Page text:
The first thing you should know about the sowbug is that it’s not actually a bug at all. So-called sowbugs are actually a type of woodlouse, similar (but not identical) to a pill bug. Sowbugs are more closely related to shrimp than they are to ants or other pests. In fact, they’re the only type of crustacean that has adapted to survive on land. Like their seafaring brethren, sowbugs breathe through gills, which means having constant access to moisture is a matter of life or death!
Sowbugs aren’t dangerous, but they can be annoying and freaky… especially if you don’t know what they are. The best way to prevent sowbugs from taking up residence in your basement is to get to know what they want. Here’s everything you ever wanted to know (and then some) about sowbugs, including how to keep them out of your home:
What are sowbugs?
Sowbugs are rounded on top, flat on the bottom, and ovular in shape. They typically only measure about one centimeter in length. Their bodies are made up of overlapping plated segments that are usually dark brown in color. They’ve got seven pairs of legs and two pairs of antennae. Overall, adult sowbugs look a lot like pillbugs. Unlike pillbugs, sowbugs won’t roll up when they’re disturbed. Sowbugs also have two tail-like appendages in the back that pill bugs don’t have.
Above all else, sowbugs need to live in a moist, humid environment. The land-bound crustaceans can’t retain water inside their bodies. Instead, they need to immerse themselves in some level of moisture at all times to keep from drying out. Luckily, sowbugs also feed on organic waste, which tends to generate the humidity they need. The pests can thrive anywhere they can access humidity, darkness, and decaying plants or animals.
Why do they infest homes?
Sowbugs are scavengers. If they’ve infested your home, it’s because there’s something inside your home that they want. More often than not, that something is food or water. Sowbugs need darkness, high humidity, and decaying matter to thrive. If they’re in your home, they’re probably infesting garages, sheds, wood piles, attics, or basements. If you suspect you have sowbugs, start checking in the most humid area of your home. Chances are you’ll find them hiding nearby.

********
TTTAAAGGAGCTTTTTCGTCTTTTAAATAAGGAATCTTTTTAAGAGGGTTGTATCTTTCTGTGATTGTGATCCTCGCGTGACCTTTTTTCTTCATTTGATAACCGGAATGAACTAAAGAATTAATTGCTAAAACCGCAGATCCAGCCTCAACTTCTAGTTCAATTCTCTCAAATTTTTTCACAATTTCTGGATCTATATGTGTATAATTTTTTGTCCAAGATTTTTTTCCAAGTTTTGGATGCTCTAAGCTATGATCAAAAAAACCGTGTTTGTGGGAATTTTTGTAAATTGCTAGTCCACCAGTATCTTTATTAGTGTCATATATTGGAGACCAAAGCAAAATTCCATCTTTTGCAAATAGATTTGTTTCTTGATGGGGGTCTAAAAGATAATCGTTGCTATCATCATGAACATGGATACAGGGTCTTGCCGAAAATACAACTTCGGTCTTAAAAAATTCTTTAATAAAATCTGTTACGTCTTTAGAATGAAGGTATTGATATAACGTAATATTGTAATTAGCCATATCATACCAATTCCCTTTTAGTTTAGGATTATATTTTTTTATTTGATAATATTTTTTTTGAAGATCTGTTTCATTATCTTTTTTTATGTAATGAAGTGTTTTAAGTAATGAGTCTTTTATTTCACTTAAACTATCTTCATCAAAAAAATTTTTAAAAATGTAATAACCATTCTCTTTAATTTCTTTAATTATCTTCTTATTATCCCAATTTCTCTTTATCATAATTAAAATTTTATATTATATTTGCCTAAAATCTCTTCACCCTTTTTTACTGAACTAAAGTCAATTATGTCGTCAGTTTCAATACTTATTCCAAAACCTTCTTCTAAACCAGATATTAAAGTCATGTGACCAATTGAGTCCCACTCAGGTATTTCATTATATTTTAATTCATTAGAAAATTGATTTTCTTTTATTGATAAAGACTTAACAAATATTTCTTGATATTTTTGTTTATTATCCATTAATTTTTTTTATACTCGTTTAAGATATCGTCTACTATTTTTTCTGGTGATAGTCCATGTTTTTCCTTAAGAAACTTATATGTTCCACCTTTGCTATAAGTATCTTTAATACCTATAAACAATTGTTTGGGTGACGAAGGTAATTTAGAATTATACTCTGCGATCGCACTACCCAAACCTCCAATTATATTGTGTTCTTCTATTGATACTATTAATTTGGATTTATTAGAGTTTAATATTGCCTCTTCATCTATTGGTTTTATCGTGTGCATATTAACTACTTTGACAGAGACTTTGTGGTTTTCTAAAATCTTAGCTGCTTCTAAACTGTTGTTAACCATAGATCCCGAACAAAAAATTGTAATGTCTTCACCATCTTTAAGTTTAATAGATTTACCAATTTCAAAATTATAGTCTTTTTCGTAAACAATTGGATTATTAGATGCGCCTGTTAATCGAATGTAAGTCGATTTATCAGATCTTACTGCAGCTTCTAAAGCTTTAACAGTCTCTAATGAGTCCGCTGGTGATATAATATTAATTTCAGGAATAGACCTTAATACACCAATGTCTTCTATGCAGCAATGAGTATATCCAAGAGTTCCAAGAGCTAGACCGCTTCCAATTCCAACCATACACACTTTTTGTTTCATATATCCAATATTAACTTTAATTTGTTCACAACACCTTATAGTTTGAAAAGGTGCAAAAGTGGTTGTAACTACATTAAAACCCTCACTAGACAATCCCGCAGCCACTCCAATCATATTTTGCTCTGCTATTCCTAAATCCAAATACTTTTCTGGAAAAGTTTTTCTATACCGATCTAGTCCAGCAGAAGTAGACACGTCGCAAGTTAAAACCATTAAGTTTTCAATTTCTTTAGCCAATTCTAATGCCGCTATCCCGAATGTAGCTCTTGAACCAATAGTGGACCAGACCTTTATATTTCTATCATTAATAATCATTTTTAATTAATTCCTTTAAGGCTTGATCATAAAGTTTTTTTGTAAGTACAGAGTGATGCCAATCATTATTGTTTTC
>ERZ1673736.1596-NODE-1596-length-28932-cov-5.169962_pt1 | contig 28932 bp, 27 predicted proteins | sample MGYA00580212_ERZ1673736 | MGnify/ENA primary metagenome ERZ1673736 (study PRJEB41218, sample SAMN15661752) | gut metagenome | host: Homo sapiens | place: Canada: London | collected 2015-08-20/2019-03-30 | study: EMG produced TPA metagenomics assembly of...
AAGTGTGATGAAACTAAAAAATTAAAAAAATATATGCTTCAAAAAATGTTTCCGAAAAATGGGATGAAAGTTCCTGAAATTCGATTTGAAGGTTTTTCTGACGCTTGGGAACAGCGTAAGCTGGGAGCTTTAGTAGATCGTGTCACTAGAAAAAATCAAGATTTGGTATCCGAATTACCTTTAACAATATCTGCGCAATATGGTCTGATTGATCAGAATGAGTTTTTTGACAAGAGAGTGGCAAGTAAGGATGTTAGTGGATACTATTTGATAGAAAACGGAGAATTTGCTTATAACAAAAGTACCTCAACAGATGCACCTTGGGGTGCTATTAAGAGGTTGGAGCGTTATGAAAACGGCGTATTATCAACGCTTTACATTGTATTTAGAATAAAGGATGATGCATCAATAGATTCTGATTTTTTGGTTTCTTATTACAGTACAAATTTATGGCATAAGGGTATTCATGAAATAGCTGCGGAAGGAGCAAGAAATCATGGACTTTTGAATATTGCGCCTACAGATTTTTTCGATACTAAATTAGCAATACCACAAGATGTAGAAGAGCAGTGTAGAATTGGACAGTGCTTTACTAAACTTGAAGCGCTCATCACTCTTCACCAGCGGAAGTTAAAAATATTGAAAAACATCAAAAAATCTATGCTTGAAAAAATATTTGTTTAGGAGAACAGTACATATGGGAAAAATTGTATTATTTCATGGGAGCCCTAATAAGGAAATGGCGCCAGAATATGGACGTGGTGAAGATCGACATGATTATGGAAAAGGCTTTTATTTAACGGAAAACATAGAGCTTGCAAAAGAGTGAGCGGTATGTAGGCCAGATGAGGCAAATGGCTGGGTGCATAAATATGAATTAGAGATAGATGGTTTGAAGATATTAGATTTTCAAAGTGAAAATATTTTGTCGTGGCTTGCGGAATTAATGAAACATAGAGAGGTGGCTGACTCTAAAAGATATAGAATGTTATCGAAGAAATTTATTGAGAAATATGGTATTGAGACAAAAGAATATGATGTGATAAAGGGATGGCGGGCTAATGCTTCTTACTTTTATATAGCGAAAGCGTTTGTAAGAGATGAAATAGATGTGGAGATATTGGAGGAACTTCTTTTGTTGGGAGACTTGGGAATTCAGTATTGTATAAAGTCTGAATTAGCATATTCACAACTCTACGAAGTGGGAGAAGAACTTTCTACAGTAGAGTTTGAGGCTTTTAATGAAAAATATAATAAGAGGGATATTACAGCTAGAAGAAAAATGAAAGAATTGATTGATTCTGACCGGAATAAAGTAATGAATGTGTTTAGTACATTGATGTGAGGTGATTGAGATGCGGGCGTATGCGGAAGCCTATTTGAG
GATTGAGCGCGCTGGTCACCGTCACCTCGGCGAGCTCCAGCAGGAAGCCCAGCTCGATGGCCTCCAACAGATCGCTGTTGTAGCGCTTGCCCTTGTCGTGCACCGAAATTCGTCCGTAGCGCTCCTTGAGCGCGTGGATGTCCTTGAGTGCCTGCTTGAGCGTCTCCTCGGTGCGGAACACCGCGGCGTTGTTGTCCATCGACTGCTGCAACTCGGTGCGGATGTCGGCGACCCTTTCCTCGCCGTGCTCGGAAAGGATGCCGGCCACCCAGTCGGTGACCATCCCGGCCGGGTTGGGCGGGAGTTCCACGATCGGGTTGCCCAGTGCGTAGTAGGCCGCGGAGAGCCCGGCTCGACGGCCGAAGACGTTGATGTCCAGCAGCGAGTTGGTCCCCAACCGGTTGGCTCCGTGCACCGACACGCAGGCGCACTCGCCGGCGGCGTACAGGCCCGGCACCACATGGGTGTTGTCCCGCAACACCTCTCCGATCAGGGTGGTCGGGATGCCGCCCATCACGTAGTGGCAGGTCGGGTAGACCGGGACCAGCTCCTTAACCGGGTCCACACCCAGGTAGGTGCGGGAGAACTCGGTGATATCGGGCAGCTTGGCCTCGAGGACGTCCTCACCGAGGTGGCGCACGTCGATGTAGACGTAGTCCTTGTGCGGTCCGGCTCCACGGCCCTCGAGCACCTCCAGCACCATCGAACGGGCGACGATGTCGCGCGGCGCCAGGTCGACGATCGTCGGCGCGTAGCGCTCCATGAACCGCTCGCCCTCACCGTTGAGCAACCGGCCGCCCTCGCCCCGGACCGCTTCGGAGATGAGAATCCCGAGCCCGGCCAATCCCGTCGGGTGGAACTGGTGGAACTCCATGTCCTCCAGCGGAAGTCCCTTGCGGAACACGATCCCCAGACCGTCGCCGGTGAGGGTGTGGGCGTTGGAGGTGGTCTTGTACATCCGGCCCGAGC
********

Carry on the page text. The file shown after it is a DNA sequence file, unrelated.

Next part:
How do I keep sowbugs out of my home or business?
The best way to prevent a sowbug infestation is to take away the sources of their sustenance. Don’t let them find food, water, or shelter anywhere near you. Start with the most important thing sowbugs need: moisture. If you can make sure sowbugs can’t find a place to stay hydrated, they’ll have to find that place elsewhere. Here are a couple of specific steps you can take to help make your home a sowbug-free zone:
- Installing a whole-home dehumidifier. This is a drastic measure, but it comes with a wide variety of benefits. Whole-home dehumidifiers allow you to control the moisture levels in all areas of your home. You’re able to make your living space more comfortable for you and less comfortable for pests.
- If you have a garden or potted plants, use mulch that lets water pass through it easily. You want to keep water retainment to a minimum when it comes to mulch that helps prevent pests. Mulches that water easily passes through will keep the dampness levels to a minimum. Your plants will still be cared for, but they won’t drawn in as many pests.
- Repair leaking plumbing fixtures immediately. Repair toilet, pipe, or fixture leaks immediately. Pests like sowbugs find these moisture sources and flock to them.
- Clean out your garbage bins regularly. A garbage bin is the perfect place for a sowbug. It’s dark, humid enclosed, and frequently contains decaying matter. Rinse out your garbage cans after you empty them at least once a week to prevent build-up.
Sometimes you follow all the best tips and advice and still end up with a pest infestation. If that ever happens to you, all you have to do is call the team at Griffin Pest Solutions. Whether it’s sowbugs or any of Michigan’s many other pests, we’ve got you covered. Our integrated pest management plans remove current pests and help prevent future infestations, too.